There are certain battles that grown-ups will always lose if they go head-to-head with children. Toileting is a classic: there is absolutely nothing that a parent can do to force a child to produce wee or poo when commanded. You can beg, bribe, shout, cajole and even strong arm them onto sitting on the toilet, but unless they choose to relax their muscles and let it out you aren’t going to get the result. You simply can’t make it happen.
Toddler food battles are a similar power struggle. We can’t force children to eat – fact. But I have met plenty of parents who try to do exactly that, meal after meal, and then beat themselves up for failing (and for trying). Why?
Food is an emotional issue. Feeding is our most fundamental parenting job – it’s how we grow our children from a handful of cells into healthy big people. Without food, children cannot thrive: it is the most basic act of parental love and nurturing.
For those of us privileged enough to have ready access to food, feeding children should be quite simple. But from the moment mums find out they are pregnant, food becomes a pressure point. What you should and shouldn’t eat. How much you should and shouldn’t eat. The damage you will do to your unborn child if you consume the wrong things. Breastfeeding, or not. Regular weighing to check our babies are getting enough (but not too much). Weaning brings a whole new list of do’s and don’ts. Baby-led weaning? What about lumps? Choking risks. Peanuts will give them allergies – no, hold on, peanuts will stop them having allergies. Too much fruit. What about meat? But my child only likes milk…… We put so much effort, thought and anxiety into getting feeding right. It really matters to us.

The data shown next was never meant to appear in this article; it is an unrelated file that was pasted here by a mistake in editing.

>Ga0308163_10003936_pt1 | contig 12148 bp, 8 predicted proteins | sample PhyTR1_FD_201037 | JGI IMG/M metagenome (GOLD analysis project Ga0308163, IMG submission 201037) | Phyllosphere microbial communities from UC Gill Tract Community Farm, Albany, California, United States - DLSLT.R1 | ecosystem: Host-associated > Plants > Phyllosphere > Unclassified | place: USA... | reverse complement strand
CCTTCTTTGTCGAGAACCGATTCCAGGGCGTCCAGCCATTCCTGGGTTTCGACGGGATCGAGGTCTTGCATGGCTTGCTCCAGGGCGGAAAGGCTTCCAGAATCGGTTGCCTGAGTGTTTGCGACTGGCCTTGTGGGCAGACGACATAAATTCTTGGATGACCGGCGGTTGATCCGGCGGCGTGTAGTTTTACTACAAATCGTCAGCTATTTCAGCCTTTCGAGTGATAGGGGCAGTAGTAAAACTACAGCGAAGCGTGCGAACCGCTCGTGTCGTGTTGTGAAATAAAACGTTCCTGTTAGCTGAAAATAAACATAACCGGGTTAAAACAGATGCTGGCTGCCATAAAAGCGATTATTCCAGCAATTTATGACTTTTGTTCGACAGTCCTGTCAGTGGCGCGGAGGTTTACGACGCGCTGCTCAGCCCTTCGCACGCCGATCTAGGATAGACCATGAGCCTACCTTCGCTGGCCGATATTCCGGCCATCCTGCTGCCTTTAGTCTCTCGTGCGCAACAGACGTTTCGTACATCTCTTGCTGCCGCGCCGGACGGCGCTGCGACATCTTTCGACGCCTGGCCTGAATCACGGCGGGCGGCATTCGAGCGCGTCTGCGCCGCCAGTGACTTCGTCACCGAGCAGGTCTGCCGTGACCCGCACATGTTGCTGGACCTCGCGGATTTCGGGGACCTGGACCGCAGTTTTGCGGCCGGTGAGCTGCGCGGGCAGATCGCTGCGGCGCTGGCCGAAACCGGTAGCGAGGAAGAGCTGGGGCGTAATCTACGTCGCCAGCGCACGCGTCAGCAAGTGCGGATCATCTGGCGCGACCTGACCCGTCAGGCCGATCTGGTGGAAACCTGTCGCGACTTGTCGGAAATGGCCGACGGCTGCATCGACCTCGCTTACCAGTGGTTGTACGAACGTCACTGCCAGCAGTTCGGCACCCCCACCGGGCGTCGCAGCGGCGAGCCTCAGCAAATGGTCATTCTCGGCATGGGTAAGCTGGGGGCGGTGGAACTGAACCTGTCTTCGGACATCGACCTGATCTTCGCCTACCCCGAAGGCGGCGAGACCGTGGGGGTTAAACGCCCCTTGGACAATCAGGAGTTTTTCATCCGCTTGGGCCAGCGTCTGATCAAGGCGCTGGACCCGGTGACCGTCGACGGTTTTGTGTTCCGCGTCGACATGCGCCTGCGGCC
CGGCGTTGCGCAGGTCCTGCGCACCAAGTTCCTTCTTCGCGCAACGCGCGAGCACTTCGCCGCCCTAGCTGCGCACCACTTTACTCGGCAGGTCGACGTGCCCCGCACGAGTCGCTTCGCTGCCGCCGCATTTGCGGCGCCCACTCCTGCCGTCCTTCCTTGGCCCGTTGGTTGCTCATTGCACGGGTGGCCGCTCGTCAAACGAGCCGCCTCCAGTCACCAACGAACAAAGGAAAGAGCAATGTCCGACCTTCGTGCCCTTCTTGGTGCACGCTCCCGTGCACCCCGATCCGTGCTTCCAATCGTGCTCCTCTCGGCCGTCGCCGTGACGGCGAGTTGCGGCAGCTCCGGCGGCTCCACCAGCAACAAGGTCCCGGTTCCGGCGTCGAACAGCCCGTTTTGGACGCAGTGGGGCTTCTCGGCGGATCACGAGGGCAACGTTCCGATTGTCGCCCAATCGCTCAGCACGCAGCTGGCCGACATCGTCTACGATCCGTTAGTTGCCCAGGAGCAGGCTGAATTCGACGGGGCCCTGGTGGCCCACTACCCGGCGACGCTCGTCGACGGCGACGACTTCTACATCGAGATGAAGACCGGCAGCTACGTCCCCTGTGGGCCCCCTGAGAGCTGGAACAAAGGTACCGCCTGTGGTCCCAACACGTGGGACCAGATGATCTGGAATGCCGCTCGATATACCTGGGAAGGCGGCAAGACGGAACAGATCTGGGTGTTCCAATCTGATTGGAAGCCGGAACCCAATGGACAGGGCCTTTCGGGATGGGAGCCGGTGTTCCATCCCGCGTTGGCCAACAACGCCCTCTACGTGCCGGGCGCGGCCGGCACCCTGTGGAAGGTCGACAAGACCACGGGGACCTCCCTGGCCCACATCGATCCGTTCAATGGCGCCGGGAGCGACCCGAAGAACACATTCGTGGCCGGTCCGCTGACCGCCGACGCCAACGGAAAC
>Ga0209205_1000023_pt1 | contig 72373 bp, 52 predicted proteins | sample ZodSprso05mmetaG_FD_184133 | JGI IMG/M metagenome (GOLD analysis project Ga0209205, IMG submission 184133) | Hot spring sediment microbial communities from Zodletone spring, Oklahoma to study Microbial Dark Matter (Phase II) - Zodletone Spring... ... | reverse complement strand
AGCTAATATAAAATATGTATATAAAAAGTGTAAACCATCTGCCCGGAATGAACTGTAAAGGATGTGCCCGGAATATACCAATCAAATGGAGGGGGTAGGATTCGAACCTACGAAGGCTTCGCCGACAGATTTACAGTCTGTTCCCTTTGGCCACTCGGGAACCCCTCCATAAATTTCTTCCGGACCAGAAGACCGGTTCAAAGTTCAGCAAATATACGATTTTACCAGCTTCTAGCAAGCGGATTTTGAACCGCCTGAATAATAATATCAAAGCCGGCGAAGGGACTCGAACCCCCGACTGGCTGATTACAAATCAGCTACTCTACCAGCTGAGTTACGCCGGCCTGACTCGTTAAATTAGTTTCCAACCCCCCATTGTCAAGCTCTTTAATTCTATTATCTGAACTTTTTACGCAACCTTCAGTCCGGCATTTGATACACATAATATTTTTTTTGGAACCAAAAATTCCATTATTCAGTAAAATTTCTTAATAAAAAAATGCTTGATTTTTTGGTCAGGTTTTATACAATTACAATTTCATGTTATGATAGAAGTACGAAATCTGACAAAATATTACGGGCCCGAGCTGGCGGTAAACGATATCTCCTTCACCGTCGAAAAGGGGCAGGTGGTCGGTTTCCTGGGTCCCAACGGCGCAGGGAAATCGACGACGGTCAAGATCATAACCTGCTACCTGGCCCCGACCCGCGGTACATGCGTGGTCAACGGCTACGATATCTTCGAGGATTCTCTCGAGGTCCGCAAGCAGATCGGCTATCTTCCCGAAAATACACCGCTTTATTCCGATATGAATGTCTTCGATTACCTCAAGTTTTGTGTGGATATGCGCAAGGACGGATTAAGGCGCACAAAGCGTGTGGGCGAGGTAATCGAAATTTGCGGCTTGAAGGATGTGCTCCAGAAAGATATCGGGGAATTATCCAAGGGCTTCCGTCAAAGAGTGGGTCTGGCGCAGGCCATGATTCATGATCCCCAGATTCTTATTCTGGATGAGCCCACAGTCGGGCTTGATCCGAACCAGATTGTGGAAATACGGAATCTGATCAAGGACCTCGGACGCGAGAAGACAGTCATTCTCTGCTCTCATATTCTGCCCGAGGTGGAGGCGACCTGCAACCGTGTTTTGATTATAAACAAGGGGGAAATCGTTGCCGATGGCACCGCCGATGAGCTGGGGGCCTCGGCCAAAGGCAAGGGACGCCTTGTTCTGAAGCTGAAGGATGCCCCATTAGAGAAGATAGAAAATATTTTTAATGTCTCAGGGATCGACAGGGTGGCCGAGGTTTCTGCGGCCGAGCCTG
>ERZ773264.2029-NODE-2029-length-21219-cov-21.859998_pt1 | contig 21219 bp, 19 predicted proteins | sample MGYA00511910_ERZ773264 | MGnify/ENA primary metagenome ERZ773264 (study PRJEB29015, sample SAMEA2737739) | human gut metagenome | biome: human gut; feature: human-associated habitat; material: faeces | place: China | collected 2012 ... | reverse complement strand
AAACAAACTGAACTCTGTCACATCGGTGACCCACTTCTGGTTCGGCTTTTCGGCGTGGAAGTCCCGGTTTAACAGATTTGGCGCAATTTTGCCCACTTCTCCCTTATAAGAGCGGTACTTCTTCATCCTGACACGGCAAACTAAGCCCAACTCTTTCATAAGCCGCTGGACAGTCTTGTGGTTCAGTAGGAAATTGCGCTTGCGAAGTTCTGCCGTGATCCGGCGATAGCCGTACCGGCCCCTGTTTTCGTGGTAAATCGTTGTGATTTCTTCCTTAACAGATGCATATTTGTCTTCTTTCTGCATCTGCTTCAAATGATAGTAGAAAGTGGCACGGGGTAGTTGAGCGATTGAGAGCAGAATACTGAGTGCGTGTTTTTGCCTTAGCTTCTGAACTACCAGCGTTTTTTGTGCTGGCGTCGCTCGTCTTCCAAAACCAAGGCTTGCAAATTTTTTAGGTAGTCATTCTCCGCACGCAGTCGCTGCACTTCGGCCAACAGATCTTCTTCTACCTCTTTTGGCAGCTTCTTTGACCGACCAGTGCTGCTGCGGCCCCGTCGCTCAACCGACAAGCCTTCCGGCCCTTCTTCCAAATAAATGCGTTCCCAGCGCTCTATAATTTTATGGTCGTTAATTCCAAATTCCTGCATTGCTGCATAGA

So when our toddlers (or preschoolers) close their mouths and refuse to eat it’s hardly surprising we’re ready to implode. So many mums find themselves at the end of their tethers (or beyond) because of toddler food battles. “My child won’t eat.” “She won’t sit at the table.” “He hardly eats anything.” “He only eats bananas.” “Mealtimes are a nightmare.” We feel judged. We feel like failures. We feel incredibly frustrated and annoyed. And sometimes we resort to the kind of behaviour we don’t like in ourselves. “I swear he’s doing it just to wind me up.” Sound familiar? Then it’s time to try something new.
So if you’ve found yourself stuck in a rut of heated toddler food battles, take a deep breath, step away from the blame game and try these seven simple steps to take the fight out of food and put the yummy back into mummy…
1. Accept the situation
You cannot force your child to eat (and if you try it’s only going to get ugly). When faced with a battle you can’t win, the best solution is to stop fighting. That doesn’t mean accepting defeat, just acknowledging that head-to-head battling is a waste of effort and will actually make the situation worse.
2. Understand your strengths
When it comes to stubbornness, toddlers are the world champions – there is no point trying to out-stubborn a toddler. But adults do have two aces up their sleeves: superior brain power and an eye for the bigger picture. Food is an issue you will make best progress on by keeping your eye fixed on the ultimate end goal (i.e. producing a fully grown healthy adult who makes good choices). And through the cool consistent application of a strategic approach.
3. Identify their pay-off
Children tend to repeat behaviour that gets your attention (or some other reward). If you get stressed and emotional during mealtimes you may accidentally be rewarding them when they refuse to eat through big reactions and concentrated (even if negative) attention. Or perhaps your strategy when they don’t eat is to play with them, make them laugh, trying to distract them so you can spoon the food in without them noticing? Those fun games and lovely smiley attention might be quite a big pay-off for behaviour you’d rather they didn’t do! Or maybe you fret so much when they haven’t eaten that you compensate them with extra milk or pudding or snacks or make them a whole new meal? Children repeat behaviour that gets a reward: identify any rewards for not eating and remove them.